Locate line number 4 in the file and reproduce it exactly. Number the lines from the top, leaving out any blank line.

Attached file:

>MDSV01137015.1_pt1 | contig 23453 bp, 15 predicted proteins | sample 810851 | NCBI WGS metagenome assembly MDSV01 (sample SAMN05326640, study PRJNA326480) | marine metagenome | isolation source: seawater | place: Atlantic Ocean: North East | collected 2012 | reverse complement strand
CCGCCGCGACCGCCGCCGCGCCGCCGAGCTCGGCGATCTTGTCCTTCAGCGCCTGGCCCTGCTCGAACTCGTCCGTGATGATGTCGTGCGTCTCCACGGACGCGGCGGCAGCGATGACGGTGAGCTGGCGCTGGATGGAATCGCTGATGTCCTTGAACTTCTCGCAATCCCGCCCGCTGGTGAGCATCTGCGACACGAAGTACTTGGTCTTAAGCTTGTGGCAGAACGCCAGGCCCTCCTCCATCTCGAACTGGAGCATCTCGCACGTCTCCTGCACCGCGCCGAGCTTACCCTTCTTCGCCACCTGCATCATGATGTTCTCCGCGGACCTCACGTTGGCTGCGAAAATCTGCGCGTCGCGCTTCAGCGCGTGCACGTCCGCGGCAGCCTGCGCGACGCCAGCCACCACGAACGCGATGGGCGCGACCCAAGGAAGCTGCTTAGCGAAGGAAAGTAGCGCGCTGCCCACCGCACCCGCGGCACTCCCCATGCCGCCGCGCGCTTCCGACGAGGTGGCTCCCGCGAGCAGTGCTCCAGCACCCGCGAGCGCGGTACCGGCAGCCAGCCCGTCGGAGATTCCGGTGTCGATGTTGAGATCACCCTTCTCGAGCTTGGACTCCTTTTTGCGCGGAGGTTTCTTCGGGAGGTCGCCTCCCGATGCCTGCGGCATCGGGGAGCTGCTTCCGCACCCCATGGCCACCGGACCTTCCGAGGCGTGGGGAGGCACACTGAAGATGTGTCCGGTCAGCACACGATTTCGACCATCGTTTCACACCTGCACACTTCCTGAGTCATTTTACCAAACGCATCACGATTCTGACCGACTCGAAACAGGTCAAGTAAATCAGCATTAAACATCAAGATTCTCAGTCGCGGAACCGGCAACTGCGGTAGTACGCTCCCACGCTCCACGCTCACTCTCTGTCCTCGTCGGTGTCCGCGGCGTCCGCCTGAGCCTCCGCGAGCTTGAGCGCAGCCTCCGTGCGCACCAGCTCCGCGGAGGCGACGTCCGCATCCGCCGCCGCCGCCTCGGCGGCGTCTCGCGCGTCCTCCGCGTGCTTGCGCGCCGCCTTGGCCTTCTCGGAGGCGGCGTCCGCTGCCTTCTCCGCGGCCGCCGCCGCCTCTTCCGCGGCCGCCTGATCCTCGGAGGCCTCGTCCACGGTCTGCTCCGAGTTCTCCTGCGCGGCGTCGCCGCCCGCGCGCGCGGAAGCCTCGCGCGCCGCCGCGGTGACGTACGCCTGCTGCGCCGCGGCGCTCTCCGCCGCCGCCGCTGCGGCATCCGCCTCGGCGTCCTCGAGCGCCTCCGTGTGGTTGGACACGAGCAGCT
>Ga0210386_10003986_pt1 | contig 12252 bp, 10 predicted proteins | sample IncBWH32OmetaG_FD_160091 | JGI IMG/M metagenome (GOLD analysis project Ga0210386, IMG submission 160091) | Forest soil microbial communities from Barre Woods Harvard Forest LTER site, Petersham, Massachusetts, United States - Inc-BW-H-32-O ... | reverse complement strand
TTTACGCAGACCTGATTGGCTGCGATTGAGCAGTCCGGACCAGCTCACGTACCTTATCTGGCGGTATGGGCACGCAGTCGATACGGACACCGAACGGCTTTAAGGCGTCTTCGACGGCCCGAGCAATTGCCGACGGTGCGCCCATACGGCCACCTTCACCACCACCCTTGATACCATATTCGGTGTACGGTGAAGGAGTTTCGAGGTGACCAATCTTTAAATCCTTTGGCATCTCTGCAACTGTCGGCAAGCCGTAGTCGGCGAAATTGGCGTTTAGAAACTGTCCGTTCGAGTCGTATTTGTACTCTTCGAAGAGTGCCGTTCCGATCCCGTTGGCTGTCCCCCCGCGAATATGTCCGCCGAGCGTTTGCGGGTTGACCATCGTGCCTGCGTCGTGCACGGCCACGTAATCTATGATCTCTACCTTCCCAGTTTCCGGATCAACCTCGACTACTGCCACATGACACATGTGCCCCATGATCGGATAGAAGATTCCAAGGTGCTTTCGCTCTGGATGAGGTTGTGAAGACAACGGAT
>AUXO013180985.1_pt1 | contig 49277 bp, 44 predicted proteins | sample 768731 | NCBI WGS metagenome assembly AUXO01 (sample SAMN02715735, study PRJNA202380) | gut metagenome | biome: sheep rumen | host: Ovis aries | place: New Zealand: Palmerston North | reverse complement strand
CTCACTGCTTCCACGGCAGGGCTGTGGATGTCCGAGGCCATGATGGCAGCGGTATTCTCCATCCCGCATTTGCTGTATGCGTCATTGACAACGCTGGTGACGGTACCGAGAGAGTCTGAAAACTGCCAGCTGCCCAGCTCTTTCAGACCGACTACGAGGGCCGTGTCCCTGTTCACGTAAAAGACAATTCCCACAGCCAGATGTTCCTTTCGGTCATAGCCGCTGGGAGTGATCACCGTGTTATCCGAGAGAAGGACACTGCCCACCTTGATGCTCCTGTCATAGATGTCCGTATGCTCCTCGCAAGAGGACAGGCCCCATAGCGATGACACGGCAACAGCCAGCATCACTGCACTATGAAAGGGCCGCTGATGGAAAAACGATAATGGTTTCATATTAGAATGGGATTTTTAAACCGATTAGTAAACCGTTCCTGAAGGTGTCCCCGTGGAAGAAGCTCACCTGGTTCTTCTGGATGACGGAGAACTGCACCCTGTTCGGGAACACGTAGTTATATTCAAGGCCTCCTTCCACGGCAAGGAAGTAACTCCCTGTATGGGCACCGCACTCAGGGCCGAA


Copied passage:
TTTACGCAGACCTGATTGGCTGCGATTGAGCAGTCCGGACCAGCTCACGTACCTTATCTGGCGGTATGGGCACGCAGTCGATACGGACACCGAACGGCTTTAAGGCGTCTTCGACGGCCCGAGCAATTGCCGACGGTGCGCCCATACGGCCACCTTCACCACCACCCTTGATACCATATTCGGTGTACGGTGAAGGAGTTTCGAGGTGACCAATCTTTAAATCCTTTGGCATCTCTGCAACTGTCGGCAAGCCGTAGTCGGCGAAATTGGCGTTTAGAAACTGTCCGTTCGAGTCGTATTTGTACTCTTCGAAGAGTGCCGTTCCGATCCCGTTGGCTGTCCCCCCGCGAATATGTCCGCCGAGCGTTTGCGGGTTGACCATCGTGCCTGCGTCGTGCACGGCCACGTAATCTATGATCTCTACCTTCCCAGTTTCCGGATCAACCTCGACTACTGCCACATGACACATGTGCCCCATGATCGGATAGAAGATTCCAAGGTGCTTTCGCTCTGGATGAGGTTGTGAAGACAACGGAT